Saturday, January 31, 2009

Into the Japanese Music Scene

One of the reasons I decided to check out Japan this winter, was to get a peek into the music scene in Tokyo. The Japanese scene is one that has always captivated me, and a number of prominent acts have made an impact on the underground music scene in America; everything from glossy pop to out of this world noise acts, the Japanese have created and maintained a music scene admired by folks around the world, and I wanted to see it for myself.

One of my favorite bands is the Acid Mothers Temple; a sprawling collective of musicians that make some of the oddest rock music around today. The group is lead by Kawabata Makoto, but with a collective as large as the AMT, most of the members play in other bands around Tokyo and Japan. Thankfully, the AMT webpage advertises the side groups that contain any of the collective’s members. Tabata Mitsuru, one of the Acid Mother’s bassists, plays in a rock centered assembly called the Leningrad Blues Machine, which just happened to be playing a gig in Tokyo the week I was there.

The event was at a small club called the Show Boat, located in the neighborhood known as Koenji. The NY Times recently published a piece exalting the hip nature the neighborhood presents. They wrote:
“SHIBUI is Japanese youth-speak for things that are at once cool, funky and traditional. And these days, few things are as shibui as Koenji, a neighborhood on Tokyo’s west side, considered the birthplace of Japanese punk rock.

In recent years, this low-rise area of traditional izakaya bars and narrow alleys has spawned a new music scene that knits together every musical style imaginable — American roots, Showa Era jazz and even enka, the sentimental pop music of postwar Japan — in a way that is distinctly Japanese. It’s a laboratory for musicians honing their own creative voices, independent of the slickly produced pop standards that dominate the Tokyo club scene.”
Also playing that night were Yurasawan and Kawaguchi Masami’s New Rock Syndicate. I found out after the show that Kawaguchi had played in some other bands I recognized, namely experimental acts LSD March and Miminokoto. Both bands playing that night specialized in drawn out, hook heavy, fuzzy sounding rock and roll jams. Both were excellent and worth checking out.

Later that week, I attended another club in the Koenji neighborhood known as the UFO Club, another intimate basement joint. Playing that night was the “NISEUO cosmic-chang mothership progress,” a group that fused various genres such as dub, jazz, and rock. They sounded a bit like Tom Waits, if he was Japanese and a bit more fuzzed out. Here is a video of the band performing.

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Throughout the following days, I hit up some of the many independent record shops throughout the city. I happened upon a local singer-songwriter that is making some buzz in Tokyo called Nikaido Kazumi (二階堂和美). She plays minimal acoustic music, and has a new record out now called “Nikacetera.” Here is a promotional video for the album.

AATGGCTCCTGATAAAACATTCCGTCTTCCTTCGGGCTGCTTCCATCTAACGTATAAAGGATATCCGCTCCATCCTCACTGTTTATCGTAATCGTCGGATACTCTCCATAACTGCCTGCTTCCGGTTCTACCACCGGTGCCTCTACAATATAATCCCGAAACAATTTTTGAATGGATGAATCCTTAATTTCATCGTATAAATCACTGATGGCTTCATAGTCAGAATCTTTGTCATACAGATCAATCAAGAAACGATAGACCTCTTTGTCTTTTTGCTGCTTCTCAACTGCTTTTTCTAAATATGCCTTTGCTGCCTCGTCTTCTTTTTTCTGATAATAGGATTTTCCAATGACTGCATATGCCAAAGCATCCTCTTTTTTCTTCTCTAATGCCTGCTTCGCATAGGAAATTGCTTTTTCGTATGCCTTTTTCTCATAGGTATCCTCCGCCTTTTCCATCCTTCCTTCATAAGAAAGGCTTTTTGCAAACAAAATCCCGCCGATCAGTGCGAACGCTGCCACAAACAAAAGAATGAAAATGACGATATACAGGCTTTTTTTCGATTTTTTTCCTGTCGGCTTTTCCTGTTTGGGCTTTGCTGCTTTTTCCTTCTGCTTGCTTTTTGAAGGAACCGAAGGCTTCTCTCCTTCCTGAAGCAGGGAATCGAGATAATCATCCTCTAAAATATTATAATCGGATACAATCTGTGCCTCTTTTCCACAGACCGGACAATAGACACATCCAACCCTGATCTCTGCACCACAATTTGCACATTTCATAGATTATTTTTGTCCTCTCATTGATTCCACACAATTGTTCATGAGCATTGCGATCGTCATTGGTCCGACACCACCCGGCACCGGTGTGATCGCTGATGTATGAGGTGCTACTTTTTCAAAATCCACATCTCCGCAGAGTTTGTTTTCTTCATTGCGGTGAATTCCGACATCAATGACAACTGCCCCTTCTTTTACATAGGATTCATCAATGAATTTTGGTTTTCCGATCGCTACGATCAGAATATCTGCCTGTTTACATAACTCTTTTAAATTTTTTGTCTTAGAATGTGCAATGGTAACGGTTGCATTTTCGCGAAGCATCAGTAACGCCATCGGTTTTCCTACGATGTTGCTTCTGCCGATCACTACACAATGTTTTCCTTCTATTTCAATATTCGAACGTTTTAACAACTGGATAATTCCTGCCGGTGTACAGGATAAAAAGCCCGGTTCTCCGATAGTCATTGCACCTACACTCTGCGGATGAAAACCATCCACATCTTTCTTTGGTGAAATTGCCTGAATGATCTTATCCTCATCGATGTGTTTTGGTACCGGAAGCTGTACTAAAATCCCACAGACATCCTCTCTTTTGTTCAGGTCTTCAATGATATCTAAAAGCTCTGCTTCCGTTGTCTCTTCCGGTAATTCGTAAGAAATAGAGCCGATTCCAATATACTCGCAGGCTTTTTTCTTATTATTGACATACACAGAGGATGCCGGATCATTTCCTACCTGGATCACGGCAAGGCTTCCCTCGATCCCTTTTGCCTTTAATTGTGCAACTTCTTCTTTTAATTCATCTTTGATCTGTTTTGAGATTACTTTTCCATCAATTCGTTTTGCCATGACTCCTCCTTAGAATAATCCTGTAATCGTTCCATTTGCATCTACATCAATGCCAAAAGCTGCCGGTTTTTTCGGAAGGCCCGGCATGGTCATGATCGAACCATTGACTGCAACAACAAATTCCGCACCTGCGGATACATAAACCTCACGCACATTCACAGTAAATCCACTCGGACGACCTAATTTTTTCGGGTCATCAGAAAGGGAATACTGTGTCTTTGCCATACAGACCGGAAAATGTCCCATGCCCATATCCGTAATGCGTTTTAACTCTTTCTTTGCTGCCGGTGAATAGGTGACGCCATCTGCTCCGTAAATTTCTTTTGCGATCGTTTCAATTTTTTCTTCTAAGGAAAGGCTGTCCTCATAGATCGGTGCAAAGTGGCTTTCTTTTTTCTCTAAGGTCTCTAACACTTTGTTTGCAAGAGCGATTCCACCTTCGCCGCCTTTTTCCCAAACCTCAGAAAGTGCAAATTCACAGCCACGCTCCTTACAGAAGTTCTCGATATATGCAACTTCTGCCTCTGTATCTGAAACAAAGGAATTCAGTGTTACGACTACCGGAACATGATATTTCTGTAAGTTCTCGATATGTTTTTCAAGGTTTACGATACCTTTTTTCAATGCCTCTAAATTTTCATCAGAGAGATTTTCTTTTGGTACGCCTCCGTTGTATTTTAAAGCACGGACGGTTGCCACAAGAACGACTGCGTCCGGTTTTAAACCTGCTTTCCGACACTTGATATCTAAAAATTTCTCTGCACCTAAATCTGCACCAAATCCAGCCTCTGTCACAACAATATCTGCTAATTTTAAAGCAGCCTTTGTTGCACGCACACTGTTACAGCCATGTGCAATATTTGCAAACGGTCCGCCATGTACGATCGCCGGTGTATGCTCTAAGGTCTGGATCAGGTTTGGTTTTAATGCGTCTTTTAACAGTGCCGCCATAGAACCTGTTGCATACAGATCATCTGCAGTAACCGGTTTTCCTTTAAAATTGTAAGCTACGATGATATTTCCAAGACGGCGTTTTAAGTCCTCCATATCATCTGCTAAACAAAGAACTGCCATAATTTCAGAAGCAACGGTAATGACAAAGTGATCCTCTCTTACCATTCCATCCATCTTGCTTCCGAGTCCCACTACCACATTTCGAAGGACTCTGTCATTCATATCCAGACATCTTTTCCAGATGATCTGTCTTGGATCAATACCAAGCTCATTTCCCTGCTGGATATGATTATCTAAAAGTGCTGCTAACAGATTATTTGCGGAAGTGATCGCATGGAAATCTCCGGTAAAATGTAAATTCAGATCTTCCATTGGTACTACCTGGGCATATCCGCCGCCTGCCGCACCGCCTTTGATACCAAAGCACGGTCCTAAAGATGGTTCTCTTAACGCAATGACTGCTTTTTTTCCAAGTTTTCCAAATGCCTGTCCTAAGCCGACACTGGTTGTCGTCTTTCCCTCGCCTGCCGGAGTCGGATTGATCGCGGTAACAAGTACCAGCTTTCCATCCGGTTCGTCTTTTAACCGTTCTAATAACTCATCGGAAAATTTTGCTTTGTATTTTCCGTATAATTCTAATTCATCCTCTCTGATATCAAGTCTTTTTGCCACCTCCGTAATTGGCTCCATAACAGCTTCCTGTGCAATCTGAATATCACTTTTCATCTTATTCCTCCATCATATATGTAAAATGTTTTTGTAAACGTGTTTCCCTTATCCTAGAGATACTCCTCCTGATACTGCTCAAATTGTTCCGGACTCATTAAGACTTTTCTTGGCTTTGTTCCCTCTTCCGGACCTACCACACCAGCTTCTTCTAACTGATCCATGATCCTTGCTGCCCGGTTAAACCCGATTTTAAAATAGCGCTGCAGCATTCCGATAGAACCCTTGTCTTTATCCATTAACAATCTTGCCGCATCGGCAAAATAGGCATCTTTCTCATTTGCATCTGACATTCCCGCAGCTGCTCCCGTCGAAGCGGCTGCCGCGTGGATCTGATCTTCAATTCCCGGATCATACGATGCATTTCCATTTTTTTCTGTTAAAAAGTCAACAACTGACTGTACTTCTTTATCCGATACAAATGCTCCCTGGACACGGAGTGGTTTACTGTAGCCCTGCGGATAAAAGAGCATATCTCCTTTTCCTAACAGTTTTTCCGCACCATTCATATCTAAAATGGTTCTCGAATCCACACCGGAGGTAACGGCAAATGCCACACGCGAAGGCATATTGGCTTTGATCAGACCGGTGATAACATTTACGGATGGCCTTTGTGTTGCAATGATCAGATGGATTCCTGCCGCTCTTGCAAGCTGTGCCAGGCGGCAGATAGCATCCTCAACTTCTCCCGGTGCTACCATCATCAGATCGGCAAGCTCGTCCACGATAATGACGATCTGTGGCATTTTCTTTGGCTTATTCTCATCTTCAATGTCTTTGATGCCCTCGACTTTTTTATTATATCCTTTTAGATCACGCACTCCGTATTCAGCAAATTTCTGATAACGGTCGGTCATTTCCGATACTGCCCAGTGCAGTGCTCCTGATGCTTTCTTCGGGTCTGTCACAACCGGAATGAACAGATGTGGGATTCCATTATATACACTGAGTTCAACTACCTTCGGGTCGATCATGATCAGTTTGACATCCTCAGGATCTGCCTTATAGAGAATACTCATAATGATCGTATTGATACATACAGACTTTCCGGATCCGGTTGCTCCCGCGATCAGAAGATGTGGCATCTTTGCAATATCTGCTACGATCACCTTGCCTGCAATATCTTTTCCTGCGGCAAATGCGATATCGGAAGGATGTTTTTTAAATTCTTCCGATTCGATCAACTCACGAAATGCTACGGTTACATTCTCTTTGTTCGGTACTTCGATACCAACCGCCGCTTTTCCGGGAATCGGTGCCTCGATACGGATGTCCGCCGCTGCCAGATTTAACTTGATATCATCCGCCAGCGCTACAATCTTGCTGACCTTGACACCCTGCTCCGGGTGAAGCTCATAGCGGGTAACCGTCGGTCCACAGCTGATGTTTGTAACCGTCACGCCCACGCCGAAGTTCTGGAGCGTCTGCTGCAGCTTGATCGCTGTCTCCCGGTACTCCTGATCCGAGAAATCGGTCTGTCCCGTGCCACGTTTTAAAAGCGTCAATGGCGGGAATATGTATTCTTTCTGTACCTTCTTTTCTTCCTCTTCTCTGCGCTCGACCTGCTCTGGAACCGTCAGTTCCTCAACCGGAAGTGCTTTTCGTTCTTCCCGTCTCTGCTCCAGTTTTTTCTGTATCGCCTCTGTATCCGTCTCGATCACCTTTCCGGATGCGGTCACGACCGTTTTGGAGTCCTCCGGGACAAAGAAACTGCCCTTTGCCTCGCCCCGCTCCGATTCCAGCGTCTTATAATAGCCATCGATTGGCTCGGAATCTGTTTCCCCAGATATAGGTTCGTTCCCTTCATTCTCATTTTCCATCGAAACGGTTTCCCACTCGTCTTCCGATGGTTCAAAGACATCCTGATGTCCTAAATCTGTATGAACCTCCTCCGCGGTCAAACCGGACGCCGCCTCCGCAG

I tried to get an idea as to what popular music was also being played in Japan at the moment. I couldn’t escape a new pop-rock song from a band called Base Ball Bear titled “Love Mathematics.” Here is the video for it.

With the popularity of Japanese pop-culture in the West, most Americans have probably been exposed to J-Pop in one form or another at this point in time. Most of it isn’t my cup of tea (and in all fairness, I doubt I am the target market for the music), but I can still respect a catchy pop tune when I hear it. Here are two tracks that were popular in Tokyo at the time; one from a group called Perfume and the other by Yui.





Getting a chance to see a slew of bands that I would not likely have heard of in the States was a joy, and I look forward to going back and checking out other aspects of the Tokyo music scene soon.

6 comments:

TNC said...

I have not heard of any of these bands but I am totally jealous, Roland. I've wanted to go to Japan for years and years. Ever since I watched Yusha Raideen and Kikaida on tv in the 1970s. Glad to read you had such a nice time.

Roland Dodds said...

It really is a place to behold, and from the folks I talked to at the shows I went to in Tokyo, there is so much more to check out.

I found people to be very open and willing to help me get the lowdown on the ins and outs of the scene in Tokyo, which made my travels quite easy.

If Tokyo wasn’t so expensive, I would try and go back this year, but I likely won’t be able to make that happen.

TNC said...

Sounds dope, Roland. My buddy's father-in-law lives in Tokyo and so does my good friend's mom. I have some other folks scattered around the rest of the country, in Kyoto and elsewhere. Been meaning to go for years and years. I would be so fuckin' hyped to finally make it.

Are you going to post something about the food? From izakaya to sushi spots and everything in between. Please, let a fellow blogger know what's up...

Roland Dodds said...

I am writing up a piece now on my trip to the Yasukuni Shrine war shrine and museum. That should go up in a few days.

I didn’t take any pictures of the food I ate, but I did try and eat some of the stranger varieties of sushi. Since I am not much of a gourmand, my ability to describe any of it accurately is limited. I’ll see if I can dig up the names of the foods and try to do them justice.

TNC said...

"but I did try and eat some of the stranger varieties of sushi."

Nice! The strangest sashimi I have ever eaten include abalone (Awabi) and pen shell scallop (Tairagi). The latter was much better than the former, imho. I like cooked abalone but is was very strange raw. A bit too chewy for me.

http://rgmjapan.tripod.com/SUSHIGALLERY09.html

Anonymous said...

...it all sound the same - music is one beat.

cmeans.com